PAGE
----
SLO County raises Los Osos sewer rates, but delays implementation



Despite the ongoing shelter-at-home order and substantial community opposition, the San Luis Obispo County Board of Supervisors voted on April 21 to raise Los Osos sewer rates, while agreeing to delay their implementation until after the COVID-19 emergency is over.

The county's five-year rate schedule will raise the average single-family wastewater bill to $199 per month, a roughly 20 percent increase over today's rates. Commercial properties will see a much higher increase, with their rates more than doubling under the schedule.

NEW RATES Despite community opposition, the SLO County Board of Supervisors approved new Los Osos sewer rates on April 21. - FILE PHOTO
  • File Photo
  • NEW RATES Despite community opposition, the SLO County Board of Supervisors approved new Los Osos sewer rates on April 21.

"Time and reality have a way of catching up with us," said 2nd District Supervisor Bruce Gibson, who represents Los Osos. "Cost has always been an issue for the Los Osos sewer. ... As we worked hard to get the costs down, we realized that a rate increase is necessary."

County officials say the higher rates are needed to cover operations costs and build up sufficient reserve funds. But many Los Osos ratepayers opposed the increases, and especially took issue with the county adopting them in the midst of the COVID-19 mandatory shelter-at-home order. Citizens argued they were denied a fair opportunity to mount a protest campaign against the rates under Proposition 218.

The Los Osos Community Services District (CSD) board of directors echoed their concerns in a formal letter to the county asking for a continuance of the April 21 hearing.

"We'd urge you to reconsider the timing of the public hearing ... and wait until [a] time that full participation by community members is possible," the CSD's letter read.

SLO County moved ahead with the hearing, and by April 21, nearly 1,000 ratepayers, or about 20 percent of the community, had submitted protest ballots. The votes fell short of the majority required to successfully defeat the rates.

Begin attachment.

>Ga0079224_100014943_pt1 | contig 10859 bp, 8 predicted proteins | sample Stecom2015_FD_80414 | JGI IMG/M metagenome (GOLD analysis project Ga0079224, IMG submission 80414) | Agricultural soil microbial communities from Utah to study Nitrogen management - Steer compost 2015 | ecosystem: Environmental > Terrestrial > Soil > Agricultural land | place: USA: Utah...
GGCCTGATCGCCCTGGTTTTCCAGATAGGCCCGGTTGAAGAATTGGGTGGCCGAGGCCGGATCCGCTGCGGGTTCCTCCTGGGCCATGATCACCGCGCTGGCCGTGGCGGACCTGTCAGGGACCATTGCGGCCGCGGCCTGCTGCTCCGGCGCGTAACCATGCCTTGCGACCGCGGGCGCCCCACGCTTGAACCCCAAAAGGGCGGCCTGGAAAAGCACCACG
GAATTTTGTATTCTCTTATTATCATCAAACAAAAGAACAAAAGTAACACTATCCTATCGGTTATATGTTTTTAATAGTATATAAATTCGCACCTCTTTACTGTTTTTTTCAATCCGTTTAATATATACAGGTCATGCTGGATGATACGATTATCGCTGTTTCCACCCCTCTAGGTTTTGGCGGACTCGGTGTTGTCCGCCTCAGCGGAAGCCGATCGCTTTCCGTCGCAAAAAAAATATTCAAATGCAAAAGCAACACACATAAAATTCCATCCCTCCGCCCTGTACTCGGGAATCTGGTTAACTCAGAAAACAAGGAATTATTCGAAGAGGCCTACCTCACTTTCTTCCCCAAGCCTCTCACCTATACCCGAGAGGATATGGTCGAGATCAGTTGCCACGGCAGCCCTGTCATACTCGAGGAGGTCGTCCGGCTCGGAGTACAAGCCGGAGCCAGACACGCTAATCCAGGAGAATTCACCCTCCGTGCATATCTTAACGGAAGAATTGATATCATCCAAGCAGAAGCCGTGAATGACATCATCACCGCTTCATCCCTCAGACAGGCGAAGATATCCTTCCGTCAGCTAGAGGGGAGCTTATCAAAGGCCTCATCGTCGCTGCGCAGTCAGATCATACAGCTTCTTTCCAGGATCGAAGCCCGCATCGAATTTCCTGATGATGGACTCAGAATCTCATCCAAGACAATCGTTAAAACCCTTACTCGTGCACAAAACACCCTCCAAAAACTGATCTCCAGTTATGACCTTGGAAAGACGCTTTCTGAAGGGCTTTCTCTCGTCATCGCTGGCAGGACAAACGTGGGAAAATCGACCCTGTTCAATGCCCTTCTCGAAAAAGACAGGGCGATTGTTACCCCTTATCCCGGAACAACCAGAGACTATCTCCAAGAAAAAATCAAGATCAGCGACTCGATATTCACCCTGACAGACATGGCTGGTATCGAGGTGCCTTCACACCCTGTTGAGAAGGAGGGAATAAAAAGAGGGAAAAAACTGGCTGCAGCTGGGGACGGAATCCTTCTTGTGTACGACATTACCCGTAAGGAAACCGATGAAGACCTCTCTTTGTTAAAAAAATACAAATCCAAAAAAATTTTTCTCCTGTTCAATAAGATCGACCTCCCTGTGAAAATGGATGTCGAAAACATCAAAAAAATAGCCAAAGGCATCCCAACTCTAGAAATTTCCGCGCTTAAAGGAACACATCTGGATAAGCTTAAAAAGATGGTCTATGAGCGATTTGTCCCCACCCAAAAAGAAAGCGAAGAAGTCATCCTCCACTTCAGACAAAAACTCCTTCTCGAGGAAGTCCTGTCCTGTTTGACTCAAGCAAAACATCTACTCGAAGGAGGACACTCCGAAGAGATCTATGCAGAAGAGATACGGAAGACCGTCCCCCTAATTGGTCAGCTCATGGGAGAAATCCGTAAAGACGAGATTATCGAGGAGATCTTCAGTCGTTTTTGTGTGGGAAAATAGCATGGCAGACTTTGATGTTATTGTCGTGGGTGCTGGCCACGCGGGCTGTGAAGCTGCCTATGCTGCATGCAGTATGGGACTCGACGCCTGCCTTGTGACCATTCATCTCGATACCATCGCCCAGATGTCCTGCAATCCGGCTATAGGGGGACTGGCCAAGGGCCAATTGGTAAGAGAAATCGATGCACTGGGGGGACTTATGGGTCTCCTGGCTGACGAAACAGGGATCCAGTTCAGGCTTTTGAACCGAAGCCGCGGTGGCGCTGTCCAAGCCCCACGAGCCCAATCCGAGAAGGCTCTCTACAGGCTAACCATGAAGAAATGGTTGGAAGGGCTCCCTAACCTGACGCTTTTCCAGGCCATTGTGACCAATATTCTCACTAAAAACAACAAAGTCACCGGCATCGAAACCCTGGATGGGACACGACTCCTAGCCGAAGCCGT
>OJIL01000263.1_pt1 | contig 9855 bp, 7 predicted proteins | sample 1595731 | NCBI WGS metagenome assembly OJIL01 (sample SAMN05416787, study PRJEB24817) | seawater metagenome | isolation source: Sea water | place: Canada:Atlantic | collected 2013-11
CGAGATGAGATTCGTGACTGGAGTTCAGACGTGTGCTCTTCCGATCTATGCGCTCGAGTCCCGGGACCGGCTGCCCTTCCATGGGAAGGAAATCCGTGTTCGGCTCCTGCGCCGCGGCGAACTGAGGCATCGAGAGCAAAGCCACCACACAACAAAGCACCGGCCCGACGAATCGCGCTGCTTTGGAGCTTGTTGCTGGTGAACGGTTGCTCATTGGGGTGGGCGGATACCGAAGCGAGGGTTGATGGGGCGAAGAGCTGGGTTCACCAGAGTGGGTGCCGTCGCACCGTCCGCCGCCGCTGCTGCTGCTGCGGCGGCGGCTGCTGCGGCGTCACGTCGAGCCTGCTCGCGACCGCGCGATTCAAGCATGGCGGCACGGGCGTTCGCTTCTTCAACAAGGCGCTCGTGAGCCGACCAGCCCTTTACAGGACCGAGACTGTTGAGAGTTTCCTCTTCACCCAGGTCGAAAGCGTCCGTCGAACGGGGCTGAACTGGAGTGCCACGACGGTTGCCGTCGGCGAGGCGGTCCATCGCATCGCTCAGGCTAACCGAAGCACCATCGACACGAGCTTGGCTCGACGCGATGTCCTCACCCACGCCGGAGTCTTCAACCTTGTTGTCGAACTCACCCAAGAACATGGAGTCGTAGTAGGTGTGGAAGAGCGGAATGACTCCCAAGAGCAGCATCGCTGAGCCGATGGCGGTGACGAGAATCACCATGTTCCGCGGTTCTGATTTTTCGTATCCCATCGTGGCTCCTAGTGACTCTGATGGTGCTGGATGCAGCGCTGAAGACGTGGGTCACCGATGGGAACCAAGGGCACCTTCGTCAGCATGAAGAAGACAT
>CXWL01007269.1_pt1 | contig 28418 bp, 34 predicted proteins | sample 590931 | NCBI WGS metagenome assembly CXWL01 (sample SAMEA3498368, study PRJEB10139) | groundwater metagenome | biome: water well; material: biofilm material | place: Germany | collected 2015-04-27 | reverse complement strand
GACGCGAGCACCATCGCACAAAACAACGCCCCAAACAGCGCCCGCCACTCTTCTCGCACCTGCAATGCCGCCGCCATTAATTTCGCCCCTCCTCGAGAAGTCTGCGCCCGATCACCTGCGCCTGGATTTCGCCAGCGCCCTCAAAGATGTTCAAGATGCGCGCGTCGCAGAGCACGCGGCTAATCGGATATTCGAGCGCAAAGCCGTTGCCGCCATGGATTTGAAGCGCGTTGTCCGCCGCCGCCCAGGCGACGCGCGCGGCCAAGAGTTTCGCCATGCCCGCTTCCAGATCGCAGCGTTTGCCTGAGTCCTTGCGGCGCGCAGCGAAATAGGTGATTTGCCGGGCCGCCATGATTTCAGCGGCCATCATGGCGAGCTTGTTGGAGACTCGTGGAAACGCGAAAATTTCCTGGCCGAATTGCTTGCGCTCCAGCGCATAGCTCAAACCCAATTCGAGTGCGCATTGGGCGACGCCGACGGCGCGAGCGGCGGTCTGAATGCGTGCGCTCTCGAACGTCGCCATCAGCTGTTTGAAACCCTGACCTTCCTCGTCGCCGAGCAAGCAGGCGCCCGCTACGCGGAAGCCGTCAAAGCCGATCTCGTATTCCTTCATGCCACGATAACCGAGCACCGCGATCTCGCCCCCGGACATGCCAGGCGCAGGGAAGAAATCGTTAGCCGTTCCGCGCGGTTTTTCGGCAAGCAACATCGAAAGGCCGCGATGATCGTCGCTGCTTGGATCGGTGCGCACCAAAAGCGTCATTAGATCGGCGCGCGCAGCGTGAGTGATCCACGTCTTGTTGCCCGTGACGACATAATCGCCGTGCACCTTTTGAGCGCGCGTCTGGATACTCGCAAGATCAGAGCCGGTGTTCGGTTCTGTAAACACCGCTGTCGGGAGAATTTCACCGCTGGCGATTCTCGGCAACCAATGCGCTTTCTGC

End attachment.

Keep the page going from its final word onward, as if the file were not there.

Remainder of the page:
Several upset residents called in to the meeting and left recorded voicemails for the supervisors, including George Contento, a Los Osos commercial property owner.

"I'm kind of dumbfounded," Contento said. "Most people think of commercial, and they think of big centers and big money. There are a lot of commercial buildings in Los Osos that are not very large at all, yet you're going to be saddling them with this huge sewer bill. ... They're really mom-and-pop businesses, mom-and-pop centers, where small business people hang out. You're just stomping on them with both feet here."

While all five supervisors agreed to move forward with the rate increases, Gibson and 5th District Supervisor Debbie Arnold butted heads on the timing of their implementation.

Gibson wanted to delay the imposition of the new rates until after SLO County lifted its COVID-19 emergency proclamation; that's how the board handled a water rate increase in the North County community of Shandon in late March. Arnold, though, wanted the rates to take effect sooner, after the shelter-at-home order is lifted.

Arnold argued that countywide, taxpayers shouldn't be on the hook for any costs related to the Los Osos sewer. She called comparing Shandon and Los Osos like comparing "apples and oranges."

"It could take years," Arnold said of lifting the emergency proclamation. "For us to saddle other communities with this, I can't do that."

Pointing to county administrators' warnings that COVID-19's budget impacts would be on par with the worst years of the 2008 recession, Arnold pressed her colleagues to look at the Los Osos rates differently.

When neither supervisor budged from their stances, the board voted 4-1, with Arnold dissenting, on Gibson's motion to delay the sewer rates until 30 days after the county's emergency proclamation is lifted. Δ


Add a comment